[4] Like him or not (and I’m clearly in the latter category as regular readers of this blog might have realised), Raikkonen can be very, very good when the car is decent and he has his motivation in order. I’m anticipating a strong season, and not only because he might get another big pay day next year …

Keeping Track #41: Hamilton could win two more titles, says Hill

HamiltonWinsHungaryLewis Hamilton’s best is yet to come – that’s the view of 1996 world champion Damon Hill, who says his compatriot is poised to reach the peak of his powers as he enters his 30s.

Hamilton took his second world title for Mercedes last year after winning his first for McLaren in 2008, and won 11 Grands Prix to take his career tally to 33 victories, fifth on the all-time win list.

The 30-year-old Englishman will begin his title defence at this weekend’s Formula One Rolex Australian Grand Prix at Albert Park, and Hill believes Hamilton is ideally placed to pick up where he left off in 2014, where he won six of the final seven races of the season.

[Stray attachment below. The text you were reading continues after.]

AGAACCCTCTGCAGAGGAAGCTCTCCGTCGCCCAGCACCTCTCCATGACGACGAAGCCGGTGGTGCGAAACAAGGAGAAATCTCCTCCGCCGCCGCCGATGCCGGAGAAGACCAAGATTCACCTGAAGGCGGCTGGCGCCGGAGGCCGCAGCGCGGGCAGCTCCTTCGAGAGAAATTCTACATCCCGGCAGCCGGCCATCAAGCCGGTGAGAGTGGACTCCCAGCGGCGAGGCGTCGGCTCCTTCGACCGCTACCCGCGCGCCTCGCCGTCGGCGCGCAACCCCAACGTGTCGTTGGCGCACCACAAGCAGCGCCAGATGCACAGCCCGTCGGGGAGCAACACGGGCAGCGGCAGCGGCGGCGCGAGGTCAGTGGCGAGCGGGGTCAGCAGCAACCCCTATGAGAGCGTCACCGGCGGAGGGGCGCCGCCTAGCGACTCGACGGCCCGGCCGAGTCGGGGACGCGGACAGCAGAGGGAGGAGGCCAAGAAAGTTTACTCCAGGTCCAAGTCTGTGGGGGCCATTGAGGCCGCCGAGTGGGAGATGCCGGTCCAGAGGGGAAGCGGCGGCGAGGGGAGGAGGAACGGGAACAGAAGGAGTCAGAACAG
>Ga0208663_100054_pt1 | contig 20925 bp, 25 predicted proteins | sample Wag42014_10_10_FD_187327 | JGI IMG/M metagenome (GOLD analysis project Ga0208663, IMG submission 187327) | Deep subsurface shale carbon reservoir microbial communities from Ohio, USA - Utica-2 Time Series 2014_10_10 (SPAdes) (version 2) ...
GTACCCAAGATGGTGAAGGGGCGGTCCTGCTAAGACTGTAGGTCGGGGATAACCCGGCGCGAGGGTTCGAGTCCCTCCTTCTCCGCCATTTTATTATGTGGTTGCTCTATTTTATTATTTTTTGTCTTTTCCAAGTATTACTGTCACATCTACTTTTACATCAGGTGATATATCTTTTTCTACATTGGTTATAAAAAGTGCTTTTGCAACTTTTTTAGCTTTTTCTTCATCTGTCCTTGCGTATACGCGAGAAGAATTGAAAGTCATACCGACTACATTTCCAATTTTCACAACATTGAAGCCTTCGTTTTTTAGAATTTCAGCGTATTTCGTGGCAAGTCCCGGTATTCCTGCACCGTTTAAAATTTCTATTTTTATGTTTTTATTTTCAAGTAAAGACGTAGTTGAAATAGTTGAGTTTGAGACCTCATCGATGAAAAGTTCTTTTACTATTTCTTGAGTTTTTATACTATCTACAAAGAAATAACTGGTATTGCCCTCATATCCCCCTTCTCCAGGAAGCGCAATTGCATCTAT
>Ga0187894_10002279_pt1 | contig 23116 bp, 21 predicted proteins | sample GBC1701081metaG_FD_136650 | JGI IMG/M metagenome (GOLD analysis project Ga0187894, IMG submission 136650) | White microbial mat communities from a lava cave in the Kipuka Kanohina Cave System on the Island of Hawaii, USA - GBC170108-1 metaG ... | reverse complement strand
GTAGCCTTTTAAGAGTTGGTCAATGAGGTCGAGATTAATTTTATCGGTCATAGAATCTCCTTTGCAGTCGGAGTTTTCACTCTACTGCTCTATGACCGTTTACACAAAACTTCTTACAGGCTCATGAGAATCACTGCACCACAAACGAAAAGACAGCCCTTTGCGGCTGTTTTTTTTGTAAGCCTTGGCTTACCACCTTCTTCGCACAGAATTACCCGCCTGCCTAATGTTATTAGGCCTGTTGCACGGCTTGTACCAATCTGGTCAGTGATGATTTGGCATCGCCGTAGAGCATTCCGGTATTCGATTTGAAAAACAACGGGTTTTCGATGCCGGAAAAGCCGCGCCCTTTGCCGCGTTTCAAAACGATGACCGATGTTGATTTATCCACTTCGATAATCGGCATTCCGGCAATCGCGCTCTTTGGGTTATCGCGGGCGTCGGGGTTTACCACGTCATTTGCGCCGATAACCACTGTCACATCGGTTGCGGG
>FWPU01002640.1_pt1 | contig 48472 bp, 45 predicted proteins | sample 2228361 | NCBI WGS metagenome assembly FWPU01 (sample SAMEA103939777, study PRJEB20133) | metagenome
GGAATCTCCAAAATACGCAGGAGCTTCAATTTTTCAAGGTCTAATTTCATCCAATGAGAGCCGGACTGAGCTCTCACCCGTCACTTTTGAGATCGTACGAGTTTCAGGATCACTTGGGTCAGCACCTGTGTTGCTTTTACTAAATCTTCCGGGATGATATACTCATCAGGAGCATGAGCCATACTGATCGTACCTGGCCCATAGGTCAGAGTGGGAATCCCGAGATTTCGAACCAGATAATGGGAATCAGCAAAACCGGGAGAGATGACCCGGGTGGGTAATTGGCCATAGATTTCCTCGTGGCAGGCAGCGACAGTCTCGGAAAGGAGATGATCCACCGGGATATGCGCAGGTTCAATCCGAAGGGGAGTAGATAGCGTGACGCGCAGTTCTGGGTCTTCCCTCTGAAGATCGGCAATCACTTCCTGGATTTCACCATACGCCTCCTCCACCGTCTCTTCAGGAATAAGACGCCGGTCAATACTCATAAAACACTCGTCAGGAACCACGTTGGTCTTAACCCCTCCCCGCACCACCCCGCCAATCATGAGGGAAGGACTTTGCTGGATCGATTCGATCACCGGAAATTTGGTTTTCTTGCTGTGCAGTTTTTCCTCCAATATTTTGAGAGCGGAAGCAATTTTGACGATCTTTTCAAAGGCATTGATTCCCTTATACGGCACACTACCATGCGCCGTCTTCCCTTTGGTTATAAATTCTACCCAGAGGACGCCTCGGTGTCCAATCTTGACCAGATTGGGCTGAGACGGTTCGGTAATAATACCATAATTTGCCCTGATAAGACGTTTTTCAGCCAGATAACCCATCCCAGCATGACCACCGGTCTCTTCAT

Speaking to the ‘Keeping Track’ podcast, Hill said: “At 30, he’s still got the best years ahead of him – it’s when you’ve got talent, which he has in abundance, determination and fitness, and then start to marry that up with experience.

“I think between now and, say, 33-34, he’s certainly in contention for one, if not two, more championships.”

Hill won his sole world title in 1996 at the age of 36, a season which included a win in the inaugural world championship Australian Grand Prix at Albert Park.

The 54-year-old says he’ll be paying extra attention to 17-year-old debutant Max Verstappen, who’ll become the youngest-ever driver to start a Grand Prix in Melbourne this weekend.

“It does seem to me to be very young to enter into any complex professional sport like Formula One,” Hill said of Verstappen.

“I hope for his sake that he hasn’t been accelerated up to that level too quickly, because that can set you back for a very long time if you’re not careful.”

Hill also spoke about his memories of winning the first Australian Grand Prix in Melbourne, why he feels 2009 world champion Jenson Button continues to be underrated, and his 1996 world championship-winning campaign for Williams.

Listen here – and leave your feedback.